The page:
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Hemmings Muscle Machines June 2020

Each issue is packed with photos & coverage of American Muscle Cars from the 60's through today.

United States
American City Business Journals_Hemmings
12 Issues

in this issue

4 min
drag strip cruisers

“…going fast and looking good were not mutually exclusive pursuits.” I bounced around atop my perch on the shotgun side of the bench seat, as Rocco Volpe pulled second gear in his ’63 Galaxie. He wasn’t actually getting very deep into the 427’s throttle—probably still running on the primaries of one carburetor, six other venturi ready to flop open at the behest of his right foot. But even at moderate speeds, the ride in the somewhat stiffly sprung Ford, on the country roads of Vermont, quickly evoked a sense of yesteryear. Cars of the early ’60s had evolved from the decade prior, but that lineage was still clearly there. It’s a period that unfolded before I’d come along, but one that I’ve found interesting, ever since I was a young kid in…

3 min

IMPRESSIVE,A 1963 CHEVROLET BEL AIR STATION WAGON, WINS 2020 RIDLER AWARD Known as “the most prestigious award in the indoor custom car show industry,” The Don Ridler Memorial Award is presented annually at the Detroit Autorama, in recognition of “creativity, engineering, and quality workmanship.” This year, the award was given to a 1963 Chevrolet Bel Air station wagon named Impressive, built by Brad, Brady, and Cory Ranweiler of New Ulm, Minnesota. The Ranweilers’ shop, Show Cars Automotive, built the engine, which started as an iron-block 409 (bored and stroked to 509 cubic inches), topped by a Hilborn EFI system, and paired to a 4L80E automatic transmission. It’s built on a custom Art Morrison chassis, with custom wheels and trim by Evod Industries. The red leather and carpet are from M&M Hot Rod…

5 min
dodge’s durango srt offers all-season, all-purpose, three-row muscle

What’s a gearhead to do? Time moves on, life rolls forward, and next thing you know, you’re all responsible and what not. You’ve got a family, with kids, pets, places to be, and none of it seems to jibe with the pursuit of exhilarating motoring, particularly if your preferences lie with burbling V-8 muscle cars. For scores of enthusiasts over the years, this has been the point where the fun cars go away and practical machines take their place. There’s another reality, too. A brand-new Challenger SRT Redeye, with 797 hp, 707 lb-ft of torque, and two-wheel drive isn’t going to work very well for winter commuting around these parts, where snow can linger for nearly half the calendar. Dodge feels your pain, and it’s now possible to satisfy a penchant…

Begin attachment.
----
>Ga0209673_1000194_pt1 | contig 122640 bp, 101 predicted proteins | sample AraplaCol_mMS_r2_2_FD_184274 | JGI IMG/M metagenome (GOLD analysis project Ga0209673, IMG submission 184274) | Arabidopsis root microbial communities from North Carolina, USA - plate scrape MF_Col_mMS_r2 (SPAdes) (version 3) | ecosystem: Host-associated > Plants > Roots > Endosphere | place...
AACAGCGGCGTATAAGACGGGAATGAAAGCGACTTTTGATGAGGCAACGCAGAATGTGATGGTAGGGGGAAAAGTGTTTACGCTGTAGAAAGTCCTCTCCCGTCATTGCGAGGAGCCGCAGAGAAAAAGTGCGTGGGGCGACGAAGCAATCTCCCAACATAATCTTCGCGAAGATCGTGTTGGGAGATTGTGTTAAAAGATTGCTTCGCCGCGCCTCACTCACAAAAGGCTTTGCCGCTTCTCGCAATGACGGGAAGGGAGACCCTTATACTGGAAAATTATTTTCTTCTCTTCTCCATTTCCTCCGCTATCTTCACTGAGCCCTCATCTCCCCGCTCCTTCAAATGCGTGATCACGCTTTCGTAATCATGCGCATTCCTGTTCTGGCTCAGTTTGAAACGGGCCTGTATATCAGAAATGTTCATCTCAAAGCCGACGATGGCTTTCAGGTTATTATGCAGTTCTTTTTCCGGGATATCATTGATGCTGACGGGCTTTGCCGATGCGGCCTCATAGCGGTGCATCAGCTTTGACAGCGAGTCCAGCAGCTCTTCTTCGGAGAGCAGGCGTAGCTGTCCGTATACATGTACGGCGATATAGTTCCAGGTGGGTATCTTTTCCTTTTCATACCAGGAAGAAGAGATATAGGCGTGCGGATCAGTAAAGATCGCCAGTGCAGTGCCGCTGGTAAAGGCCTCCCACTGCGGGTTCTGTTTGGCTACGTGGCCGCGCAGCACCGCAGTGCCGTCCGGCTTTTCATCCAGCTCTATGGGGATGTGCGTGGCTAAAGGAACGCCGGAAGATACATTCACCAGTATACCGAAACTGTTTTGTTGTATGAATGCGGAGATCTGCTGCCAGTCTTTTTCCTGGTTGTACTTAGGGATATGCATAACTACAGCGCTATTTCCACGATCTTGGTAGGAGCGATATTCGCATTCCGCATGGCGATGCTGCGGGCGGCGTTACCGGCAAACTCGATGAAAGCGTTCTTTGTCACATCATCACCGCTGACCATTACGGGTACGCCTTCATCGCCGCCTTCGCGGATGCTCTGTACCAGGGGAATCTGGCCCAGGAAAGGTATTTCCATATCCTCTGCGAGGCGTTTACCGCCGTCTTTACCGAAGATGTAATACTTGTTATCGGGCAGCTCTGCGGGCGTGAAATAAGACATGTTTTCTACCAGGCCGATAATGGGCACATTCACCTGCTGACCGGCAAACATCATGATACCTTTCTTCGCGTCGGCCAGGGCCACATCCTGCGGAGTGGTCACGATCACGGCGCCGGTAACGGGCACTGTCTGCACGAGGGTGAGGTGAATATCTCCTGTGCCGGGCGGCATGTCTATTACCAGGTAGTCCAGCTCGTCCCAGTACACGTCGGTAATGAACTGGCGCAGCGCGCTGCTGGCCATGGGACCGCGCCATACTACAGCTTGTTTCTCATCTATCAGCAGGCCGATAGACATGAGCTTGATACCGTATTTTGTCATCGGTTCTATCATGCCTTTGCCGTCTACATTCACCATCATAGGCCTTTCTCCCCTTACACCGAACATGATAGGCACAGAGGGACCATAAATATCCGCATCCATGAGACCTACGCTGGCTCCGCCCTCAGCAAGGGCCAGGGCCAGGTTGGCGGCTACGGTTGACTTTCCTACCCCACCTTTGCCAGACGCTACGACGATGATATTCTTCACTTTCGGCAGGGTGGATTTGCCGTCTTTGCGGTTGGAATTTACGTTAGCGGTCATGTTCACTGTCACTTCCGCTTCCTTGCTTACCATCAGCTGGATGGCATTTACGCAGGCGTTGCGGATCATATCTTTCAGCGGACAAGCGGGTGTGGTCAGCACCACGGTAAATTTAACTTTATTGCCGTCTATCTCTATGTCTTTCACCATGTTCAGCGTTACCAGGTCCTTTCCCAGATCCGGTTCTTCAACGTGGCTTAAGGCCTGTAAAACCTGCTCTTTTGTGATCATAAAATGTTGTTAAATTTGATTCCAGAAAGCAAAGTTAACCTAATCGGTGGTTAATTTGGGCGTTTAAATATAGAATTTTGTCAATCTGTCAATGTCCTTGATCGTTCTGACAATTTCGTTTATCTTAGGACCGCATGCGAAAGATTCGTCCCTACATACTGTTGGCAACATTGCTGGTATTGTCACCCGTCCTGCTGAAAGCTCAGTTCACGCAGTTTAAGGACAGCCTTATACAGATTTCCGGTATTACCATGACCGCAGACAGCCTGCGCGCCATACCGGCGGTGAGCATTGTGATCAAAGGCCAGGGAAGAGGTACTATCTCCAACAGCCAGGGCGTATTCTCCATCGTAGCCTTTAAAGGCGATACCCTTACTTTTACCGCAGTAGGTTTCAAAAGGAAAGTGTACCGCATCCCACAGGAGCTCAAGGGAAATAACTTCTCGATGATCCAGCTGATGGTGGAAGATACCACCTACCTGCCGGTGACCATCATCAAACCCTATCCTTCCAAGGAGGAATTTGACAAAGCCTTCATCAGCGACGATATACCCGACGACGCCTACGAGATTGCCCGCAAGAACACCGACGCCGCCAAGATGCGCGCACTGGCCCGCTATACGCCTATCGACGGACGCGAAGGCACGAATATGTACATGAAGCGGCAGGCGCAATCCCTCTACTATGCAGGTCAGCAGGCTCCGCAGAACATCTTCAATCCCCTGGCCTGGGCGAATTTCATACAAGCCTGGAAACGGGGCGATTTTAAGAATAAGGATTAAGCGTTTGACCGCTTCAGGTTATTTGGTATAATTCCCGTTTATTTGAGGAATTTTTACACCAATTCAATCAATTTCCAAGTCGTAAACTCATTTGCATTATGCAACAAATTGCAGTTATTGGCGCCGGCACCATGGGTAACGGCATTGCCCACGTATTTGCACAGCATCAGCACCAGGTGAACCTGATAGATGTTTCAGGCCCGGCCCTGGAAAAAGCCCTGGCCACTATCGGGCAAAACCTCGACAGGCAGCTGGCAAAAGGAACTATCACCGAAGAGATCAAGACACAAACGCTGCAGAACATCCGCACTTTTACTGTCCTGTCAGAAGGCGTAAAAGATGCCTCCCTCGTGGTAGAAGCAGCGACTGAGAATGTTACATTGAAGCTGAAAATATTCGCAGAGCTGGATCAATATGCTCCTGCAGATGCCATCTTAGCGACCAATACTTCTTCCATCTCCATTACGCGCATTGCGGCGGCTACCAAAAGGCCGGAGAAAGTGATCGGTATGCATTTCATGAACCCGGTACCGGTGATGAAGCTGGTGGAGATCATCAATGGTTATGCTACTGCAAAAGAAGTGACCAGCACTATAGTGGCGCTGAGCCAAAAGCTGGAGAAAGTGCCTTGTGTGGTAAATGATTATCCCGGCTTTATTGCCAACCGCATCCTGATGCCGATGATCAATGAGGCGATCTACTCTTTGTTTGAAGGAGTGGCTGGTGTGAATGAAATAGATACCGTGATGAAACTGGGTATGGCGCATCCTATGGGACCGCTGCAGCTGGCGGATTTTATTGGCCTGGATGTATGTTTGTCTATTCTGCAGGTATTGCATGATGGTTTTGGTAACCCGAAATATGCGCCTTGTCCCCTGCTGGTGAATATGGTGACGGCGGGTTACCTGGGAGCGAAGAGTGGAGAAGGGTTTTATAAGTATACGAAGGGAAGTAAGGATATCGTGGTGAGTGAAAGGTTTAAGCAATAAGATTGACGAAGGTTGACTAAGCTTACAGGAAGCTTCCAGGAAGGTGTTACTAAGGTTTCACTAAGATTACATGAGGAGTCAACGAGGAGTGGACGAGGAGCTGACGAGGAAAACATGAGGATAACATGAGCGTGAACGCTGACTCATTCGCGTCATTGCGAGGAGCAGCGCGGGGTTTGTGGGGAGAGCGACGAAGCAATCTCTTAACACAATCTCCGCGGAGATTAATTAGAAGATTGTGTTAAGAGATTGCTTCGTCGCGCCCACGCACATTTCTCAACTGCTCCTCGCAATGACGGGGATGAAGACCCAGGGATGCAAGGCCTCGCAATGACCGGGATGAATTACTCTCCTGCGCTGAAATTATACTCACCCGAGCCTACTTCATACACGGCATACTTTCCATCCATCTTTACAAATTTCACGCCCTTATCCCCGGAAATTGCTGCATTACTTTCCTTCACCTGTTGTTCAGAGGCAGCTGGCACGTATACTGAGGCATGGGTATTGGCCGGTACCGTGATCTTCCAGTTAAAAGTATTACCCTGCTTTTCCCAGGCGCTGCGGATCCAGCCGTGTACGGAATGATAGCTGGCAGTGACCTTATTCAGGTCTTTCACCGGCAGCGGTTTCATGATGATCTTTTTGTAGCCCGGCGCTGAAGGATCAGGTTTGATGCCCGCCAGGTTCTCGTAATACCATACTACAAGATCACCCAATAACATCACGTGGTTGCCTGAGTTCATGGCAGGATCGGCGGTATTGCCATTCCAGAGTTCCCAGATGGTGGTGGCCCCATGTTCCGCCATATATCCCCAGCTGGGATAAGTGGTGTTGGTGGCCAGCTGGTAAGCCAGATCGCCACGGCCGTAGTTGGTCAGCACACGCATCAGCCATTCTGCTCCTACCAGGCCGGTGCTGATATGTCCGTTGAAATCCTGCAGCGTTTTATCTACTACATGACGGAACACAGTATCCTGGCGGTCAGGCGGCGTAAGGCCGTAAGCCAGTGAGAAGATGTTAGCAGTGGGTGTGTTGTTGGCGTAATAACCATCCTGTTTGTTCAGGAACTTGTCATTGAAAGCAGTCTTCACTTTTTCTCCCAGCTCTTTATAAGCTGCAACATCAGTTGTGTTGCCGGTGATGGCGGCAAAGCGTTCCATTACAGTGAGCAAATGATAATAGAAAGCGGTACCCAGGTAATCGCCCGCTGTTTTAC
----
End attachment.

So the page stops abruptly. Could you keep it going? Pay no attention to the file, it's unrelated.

2 min
letter of the month: barracuda memories

“I really appreciated your Buyer’s Guide on the 1965 Barracuda (HMM #200). After I wrecked my ’68 Malibu in college, I picked up this one for $300 in 1977. It was equipped with the base 273, an automatic with a mini-console floor shift, and power steering. One trouble area of note on these cars was the very weak hinges on the trunk. While searching for a replacement hinge in a junkyard south of Dallas, I saw the nose of a black ’65 poking out from a row of decrepit Plymouths. It had an interesting round badge on the front fender, stating that this was a “Formula S.” Pre-Google, car magazines had taught me that Barracudas from ’67 and ’68 (I think) could be equipped with the Formula S, but I didn’t…

9 min

PROPS TO THE PARENTS! I thoroughly enjoy HMM every month, especially the letters that regularly evoke a lot of memories for me. Perhaps mine will do the same for some of your readers. My father passed away several years ago, and I helped move my mother back to Seattle from Oregon. I pulled a box of pictures from their house, and recently had a chance to go through it. I came across two photos of my parents’ garage, which were probably taken around 1980 or so. It made me realize just how much they put up with, as my friends and I constantly monopolized that space for our various automotive experiments. We were one of the few families back then that actually had a garage. Most of the homes had open driveways, or…

10 min
pro curing

“I DRIVE IT LIKE I STOLE IT!” admits Larry Atwood, regarding his Pro Touring 1969 Camaro. Another owner might be tempted, at least initially, to go easy on his recently completed build after considering the expenditure required to realize his LT4-powered Gen V Bowtie dream. With all the labor and parts, and the expertise mustered by the crew at the V8 Speed & Resto Shop in Red Bud, Illinois, to not only swap the modern supercharged engine into the classic chassis, but to dial it in to behave like Chevrolet intended all along, you wouldn’t want to risk breaking something right out of the gate, right? Then there’s the Detroit Speed subframe and suspension upgrades, the big Baer brakes… the list goes on and on. Nevertheless, Larry reasons, “We used all…